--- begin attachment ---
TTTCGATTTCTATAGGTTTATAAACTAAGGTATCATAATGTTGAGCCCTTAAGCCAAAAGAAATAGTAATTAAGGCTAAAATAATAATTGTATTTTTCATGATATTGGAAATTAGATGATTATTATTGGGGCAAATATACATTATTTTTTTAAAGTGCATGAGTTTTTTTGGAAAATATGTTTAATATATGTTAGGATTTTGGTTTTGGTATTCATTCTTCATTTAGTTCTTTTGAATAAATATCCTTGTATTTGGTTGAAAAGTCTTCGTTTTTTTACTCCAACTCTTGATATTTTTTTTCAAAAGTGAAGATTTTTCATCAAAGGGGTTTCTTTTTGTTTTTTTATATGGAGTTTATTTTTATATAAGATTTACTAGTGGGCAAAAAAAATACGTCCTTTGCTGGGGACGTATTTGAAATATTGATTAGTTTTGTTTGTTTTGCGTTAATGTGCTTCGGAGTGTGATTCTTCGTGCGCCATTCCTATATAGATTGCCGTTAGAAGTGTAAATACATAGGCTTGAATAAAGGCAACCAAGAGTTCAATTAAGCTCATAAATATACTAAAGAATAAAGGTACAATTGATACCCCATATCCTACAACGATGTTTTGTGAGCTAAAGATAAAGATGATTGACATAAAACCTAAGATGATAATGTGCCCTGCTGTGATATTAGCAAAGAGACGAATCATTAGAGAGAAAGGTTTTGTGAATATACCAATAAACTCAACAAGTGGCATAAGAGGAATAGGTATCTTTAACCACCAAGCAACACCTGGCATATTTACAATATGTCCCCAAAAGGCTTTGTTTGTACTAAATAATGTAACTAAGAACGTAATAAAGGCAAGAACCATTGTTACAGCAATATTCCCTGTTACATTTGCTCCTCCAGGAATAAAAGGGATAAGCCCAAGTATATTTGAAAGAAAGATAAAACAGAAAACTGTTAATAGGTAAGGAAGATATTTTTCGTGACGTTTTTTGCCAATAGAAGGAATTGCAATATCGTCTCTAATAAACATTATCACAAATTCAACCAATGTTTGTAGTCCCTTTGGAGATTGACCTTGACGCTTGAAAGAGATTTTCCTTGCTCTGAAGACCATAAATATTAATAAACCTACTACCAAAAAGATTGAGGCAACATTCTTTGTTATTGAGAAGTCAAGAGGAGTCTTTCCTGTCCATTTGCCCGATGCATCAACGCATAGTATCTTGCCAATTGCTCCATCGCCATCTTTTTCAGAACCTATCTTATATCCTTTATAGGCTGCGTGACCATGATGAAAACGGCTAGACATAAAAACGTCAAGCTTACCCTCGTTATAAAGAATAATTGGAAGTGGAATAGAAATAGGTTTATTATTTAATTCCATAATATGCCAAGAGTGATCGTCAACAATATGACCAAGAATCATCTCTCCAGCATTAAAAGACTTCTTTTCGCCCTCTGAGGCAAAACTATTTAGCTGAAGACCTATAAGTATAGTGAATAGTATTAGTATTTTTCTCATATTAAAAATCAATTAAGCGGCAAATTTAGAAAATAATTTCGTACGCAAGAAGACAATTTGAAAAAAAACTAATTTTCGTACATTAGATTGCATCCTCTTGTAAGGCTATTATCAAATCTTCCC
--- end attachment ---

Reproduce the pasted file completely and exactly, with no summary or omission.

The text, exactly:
TTTCGATTTCTATAGGTTTATAAACTAAGGTATCATAATGTTGAGCCCTTAAGCCAAAAGAAATAGTAATTAAGGCTAAAATAATAATTGTATTTTTCATGATATTGGAAATTAGATGATTATTATTGGGGCAAATATACATTATTTTTTTAAAGTGCATGAGTTTTTTTGGAAAATATGTTTAATATATGTTAGGATTTTGGTTTTGGTATTCATTCTTCATTTAGTTCTTTTGAATAAATATCCTTGTATTTGGTTGAAAAGTCTTCGTTTTTTTACTCCAACTCTTGATATTTTTTTTCAAAAGTGAAGATTTTTCATCAAAGGGGTTTCTTTTTGTTTTTTTATATGGAGTTTATTTTTATATAAGATTTACTAGTGGGCAAAAAAAATACGTCCTTTGCTGGGGACGTATTTGAAATATTGATTAGTTTTGTTTGTTTTGCGTTAATGTGCTTCGGAGTGTGATTCTTCGTGCGCCATTCCTATATAGATTGCCGTTAGAAGTGTAAATACATAGGCTTGAATAAAGGCAACCAAGAGTTCAATTAAGCTCATAAATATACTAAAGAATAAAGGTACAATTGATACCCCATATCCTACAACGATGTTTTGTGAGCTAAAGATAAAGATGATTGACATAAAACCTAAGATGATAATGTGCCCTGCTGTGATATTAGCAAAGAGACGAATCATTAGAGAGAAAGGTTTTGTGAATATACCAATAAACTCAACAAGTGGCATAAGAGGAATAGGTATCTTTAACCACCAAGCAACACCTGGCATATTTACAATATGTCCCCAAAAGGCTTTGTTTGTACTAAATAATGTAACTAAGAACGTAATAAAGGCAAGAACCATTGTTACAGCAATATTCCCTGTTACATTTGCTCCTCCAGGAATAAAAGGGATAAGCCCAAGTATATTTGAAAGAAAGATAAAACAGAAAACTGTTAATAGGTAAGGAAGATATTTTTCGTGACGTTTTTTGCCAATAGAAGGAATTGCAATATCGTCTCTAATAAACATTATCACAAATTCAACCAATGTTTGTAGTCCCTTTGGAGATTGACCTTGACGCTTGAAAGAGATTTTCCTTGCTCTGAAGACCATAAATATTAATAAACCTACTACCAAAAAGATTGAGGCAACATTCTTTGTTATTGAGAAGTCAAGAGGAGTCTTTCCTGTCCATTTGCCCGATGCATCAACGCATAGTATCTTGCCAATTGCTCCATCGCCATCTTTTTCAGAACCTATCTTATATCCTTTATAGGCTGCGTGACCATGATGAAAACGGCTAGACATAAAAACGTCAAGCTTACCCTCGTTATAAAGAATAATTGGAAGTGGAATAGAAATAGGTTTATTATTTAATTCCATAATATGCCAAGAGTGATCGTCAACAATATGACCAAGAATCATCTCTCCAGCATTAAAAGACTTCTTTTCGCCCTCTGAGGCAAAACTATTTAGCTGAAGACCTATAAGTATAGTGAATAGTATTAGTATTTTTCTCATATTAAAAATCAATTAAGCGGCAAATTTAGAAAATAATTTCGTACGCAAGAAGACAATTTGAAAAAAAACTAATTTTCGTACATTAGATTGCATCCTCTTGTAAGGCTATTATCAAATCTTCCC